“Believe nothing you hear, and only one half that you see.

–Edgar Allan Poe

I’m sure Poe would wonder what portion of the information presented on Wikipedia he should believe.

Wikipedia, the world’s largest online encyclopedia, unfortunately, is a resource for many people seeking information on a wide range of topics. However, it is also frequently criticized for its open editing environment, which allows anyone to edit its content at any time. This has led to concerns about the reliability and accuracy of the information found on the site.

An example of widespread misinformation on Wikipedia involves the John Seigenthaler Sr. biography controversy of 2005. A Wikipedia entry falsely implicated  Seigenthaler, a former assistant to U.S. Senator Robert Kennedy, in the assassinations of both President John F. Kennedy and the Senator. This instance highlighted the potential for harm through misinformation on Wikipedia and raised concerns about the reliability of open-source content.

Wikipedia has seen multiple instances where individuals or groups are incorrectly linked with organizations or actions due to erroneous edits. One such example involved Sinn Féin, where individuals were falsely associated with the IRA, leading to public and political backlash.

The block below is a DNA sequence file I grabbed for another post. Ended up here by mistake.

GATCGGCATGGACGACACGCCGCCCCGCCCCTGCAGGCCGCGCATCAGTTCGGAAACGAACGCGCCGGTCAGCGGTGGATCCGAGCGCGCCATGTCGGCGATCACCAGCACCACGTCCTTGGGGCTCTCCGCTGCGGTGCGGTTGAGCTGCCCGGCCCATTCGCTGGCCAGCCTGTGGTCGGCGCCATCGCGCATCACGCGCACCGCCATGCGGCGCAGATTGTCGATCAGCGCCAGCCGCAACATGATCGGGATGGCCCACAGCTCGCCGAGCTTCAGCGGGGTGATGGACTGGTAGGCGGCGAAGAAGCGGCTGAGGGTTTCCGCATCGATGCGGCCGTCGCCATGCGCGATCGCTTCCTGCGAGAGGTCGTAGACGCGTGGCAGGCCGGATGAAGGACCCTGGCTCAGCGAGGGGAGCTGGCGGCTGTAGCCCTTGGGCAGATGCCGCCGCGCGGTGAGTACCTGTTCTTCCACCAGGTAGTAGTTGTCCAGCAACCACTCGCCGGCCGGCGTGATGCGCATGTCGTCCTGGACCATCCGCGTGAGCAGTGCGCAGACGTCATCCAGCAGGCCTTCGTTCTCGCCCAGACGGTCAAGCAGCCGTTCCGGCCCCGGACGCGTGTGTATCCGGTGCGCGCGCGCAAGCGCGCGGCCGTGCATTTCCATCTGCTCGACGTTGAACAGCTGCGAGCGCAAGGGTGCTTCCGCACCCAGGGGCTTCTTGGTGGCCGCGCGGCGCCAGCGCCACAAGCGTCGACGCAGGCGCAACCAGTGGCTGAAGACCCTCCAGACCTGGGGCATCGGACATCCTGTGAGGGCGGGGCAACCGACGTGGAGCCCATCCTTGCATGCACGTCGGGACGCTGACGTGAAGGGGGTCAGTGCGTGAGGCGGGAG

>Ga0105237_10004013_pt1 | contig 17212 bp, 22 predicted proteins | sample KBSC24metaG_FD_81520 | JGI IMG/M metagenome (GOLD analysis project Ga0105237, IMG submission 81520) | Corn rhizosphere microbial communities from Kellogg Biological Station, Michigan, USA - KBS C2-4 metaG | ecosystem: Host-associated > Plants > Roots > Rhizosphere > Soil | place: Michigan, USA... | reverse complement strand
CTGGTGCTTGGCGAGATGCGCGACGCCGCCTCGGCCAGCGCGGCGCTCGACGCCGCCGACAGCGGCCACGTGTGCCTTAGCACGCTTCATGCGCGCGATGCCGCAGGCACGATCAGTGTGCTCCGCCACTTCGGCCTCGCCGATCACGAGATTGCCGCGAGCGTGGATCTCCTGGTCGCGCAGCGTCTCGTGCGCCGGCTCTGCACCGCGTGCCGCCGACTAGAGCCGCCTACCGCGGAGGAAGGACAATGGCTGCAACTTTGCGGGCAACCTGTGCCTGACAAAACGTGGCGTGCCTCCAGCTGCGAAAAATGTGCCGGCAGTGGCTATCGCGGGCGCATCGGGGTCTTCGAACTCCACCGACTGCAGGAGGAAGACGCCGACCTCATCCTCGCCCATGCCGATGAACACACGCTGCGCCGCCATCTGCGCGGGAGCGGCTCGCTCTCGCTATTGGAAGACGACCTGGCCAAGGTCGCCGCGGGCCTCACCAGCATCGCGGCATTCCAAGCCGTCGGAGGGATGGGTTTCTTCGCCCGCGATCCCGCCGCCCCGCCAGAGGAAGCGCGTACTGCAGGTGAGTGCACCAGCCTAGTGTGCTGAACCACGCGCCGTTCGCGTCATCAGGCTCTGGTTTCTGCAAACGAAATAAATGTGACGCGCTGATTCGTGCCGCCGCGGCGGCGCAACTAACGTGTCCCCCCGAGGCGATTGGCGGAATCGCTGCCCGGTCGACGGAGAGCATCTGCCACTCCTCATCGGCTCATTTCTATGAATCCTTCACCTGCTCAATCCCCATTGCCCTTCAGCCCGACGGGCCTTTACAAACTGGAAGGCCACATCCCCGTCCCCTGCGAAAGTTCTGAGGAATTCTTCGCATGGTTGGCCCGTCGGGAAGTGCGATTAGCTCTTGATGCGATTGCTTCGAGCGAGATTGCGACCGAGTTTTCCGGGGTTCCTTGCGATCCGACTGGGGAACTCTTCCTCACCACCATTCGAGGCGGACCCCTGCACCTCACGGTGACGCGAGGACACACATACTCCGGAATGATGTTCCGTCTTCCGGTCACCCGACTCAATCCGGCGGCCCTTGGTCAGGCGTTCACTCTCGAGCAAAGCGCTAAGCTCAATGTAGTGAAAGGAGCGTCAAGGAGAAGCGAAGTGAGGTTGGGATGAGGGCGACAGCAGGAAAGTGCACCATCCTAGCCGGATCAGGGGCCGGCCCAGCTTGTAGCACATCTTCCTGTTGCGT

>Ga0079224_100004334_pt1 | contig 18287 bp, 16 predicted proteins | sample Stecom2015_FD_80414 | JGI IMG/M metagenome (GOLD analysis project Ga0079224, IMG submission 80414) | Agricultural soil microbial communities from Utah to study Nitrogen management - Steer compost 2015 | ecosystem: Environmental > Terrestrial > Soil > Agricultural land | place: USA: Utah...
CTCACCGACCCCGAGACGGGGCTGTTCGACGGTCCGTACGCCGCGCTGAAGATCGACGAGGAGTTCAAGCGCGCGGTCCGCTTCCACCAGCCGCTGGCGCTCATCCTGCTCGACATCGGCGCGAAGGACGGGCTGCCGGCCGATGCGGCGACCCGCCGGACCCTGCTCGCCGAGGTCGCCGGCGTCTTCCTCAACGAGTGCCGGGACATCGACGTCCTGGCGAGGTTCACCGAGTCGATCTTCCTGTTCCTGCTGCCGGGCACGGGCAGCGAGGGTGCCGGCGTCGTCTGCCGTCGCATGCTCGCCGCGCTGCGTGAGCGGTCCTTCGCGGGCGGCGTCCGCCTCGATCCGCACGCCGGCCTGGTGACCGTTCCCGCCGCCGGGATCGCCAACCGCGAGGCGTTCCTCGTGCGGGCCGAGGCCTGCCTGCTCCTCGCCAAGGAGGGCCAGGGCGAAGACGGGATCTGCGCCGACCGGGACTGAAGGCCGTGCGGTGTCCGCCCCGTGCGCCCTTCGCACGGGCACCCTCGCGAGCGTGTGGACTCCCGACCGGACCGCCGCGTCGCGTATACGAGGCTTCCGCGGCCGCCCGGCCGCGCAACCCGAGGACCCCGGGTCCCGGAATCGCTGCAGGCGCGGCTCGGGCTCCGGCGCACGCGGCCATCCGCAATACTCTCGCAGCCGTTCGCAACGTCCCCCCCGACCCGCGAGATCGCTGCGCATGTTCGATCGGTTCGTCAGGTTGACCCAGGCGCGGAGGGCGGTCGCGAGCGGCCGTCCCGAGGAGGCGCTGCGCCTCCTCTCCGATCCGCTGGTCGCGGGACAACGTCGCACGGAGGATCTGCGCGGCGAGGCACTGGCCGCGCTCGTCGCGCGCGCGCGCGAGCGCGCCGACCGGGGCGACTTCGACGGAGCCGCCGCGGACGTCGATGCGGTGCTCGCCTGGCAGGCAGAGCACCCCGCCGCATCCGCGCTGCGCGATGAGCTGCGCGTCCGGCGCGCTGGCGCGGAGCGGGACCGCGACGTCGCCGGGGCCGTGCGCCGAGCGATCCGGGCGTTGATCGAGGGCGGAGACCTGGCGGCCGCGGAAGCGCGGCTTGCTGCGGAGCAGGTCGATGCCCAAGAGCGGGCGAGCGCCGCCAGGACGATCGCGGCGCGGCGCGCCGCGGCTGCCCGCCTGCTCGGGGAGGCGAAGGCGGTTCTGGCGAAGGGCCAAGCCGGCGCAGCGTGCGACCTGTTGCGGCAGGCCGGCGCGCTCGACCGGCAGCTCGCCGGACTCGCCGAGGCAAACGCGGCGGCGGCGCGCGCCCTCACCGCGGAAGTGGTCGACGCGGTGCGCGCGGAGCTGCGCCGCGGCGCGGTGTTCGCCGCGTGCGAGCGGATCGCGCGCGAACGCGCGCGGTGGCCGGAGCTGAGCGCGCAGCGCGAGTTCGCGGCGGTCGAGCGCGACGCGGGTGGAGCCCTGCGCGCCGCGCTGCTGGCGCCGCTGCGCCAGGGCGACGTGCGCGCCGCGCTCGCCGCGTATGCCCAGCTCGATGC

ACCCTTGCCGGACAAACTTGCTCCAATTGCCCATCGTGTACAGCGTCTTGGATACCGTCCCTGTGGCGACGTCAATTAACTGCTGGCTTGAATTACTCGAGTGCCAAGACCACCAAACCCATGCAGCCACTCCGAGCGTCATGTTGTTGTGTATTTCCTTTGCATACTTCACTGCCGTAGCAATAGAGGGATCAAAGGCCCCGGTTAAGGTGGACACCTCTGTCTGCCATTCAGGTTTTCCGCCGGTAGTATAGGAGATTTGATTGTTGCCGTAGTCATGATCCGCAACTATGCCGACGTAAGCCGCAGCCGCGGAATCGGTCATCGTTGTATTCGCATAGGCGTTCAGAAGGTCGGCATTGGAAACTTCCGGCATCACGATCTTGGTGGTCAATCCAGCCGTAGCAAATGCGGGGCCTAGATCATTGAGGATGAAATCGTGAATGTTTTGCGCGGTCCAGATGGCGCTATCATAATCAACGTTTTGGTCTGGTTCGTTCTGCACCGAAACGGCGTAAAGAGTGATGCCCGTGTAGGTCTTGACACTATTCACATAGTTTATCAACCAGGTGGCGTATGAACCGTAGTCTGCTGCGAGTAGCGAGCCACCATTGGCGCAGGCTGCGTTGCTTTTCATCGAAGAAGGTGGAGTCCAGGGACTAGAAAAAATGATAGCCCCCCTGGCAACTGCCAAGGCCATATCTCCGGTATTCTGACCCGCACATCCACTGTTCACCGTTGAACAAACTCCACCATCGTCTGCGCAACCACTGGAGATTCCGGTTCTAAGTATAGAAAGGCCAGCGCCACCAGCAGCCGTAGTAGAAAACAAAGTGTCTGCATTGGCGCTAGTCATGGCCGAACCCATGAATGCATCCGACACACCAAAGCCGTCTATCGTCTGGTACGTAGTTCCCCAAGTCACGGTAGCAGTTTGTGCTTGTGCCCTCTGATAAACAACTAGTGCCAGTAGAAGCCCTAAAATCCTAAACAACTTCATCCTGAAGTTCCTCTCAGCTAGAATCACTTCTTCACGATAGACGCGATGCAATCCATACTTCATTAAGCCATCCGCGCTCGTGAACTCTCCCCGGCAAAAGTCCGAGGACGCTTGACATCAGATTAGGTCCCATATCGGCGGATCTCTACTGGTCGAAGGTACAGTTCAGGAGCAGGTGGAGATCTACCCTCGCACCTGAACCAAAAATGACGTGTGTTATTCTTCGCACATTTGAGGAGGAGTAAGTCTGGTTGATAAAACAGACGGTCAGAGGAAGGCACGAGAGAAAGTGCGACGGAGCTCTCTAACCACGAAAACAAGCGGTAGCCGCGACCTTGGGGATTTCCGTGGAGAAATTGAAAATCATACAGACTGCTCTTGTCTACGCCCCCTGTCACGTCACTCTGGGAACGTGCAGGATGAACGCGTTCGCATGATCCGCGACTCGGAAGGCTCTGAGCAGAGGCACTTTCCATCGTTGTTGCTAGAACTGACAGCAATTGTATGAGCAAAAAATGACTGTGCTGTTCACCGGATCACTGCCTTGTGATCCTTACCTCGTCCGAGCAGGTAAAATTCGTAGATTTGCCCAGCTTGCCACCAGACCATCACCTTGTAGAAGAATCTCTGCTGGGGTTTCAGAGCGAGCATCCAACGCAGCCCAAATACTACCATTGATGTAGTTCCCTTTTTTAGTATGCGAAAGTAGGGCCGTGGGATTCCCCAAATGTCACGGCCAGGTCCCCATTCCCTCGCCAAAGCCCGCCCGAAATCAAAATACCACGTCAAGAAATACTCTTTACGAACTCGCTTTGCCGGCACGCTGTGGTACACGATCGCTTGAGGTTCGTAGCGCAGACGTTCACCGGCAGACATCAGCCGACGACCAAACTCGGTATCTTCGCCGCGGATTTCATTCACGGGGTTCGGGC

Can Be Edited by Anyone

One of the main criticisms of Wikipedia is that it can be edited by anyone, regardless of their expertise, qualifications, and bias on the subject matter. This means that the information contained in any given article may not be accurate or reliable. In fact, studies have shown that Wikipedia articles can include errors and misinformation, which can mislead readers and perpetuate false information.

Another issue with Wikipedia is the potential for bias in its content. Since anyone can edit articles, there is a risk that information may be skewed or manipulated to reflect a particular point of view. This can be problematic when users rely on Wikipedia as a source of information, as they may be exposed to biased or misleading content.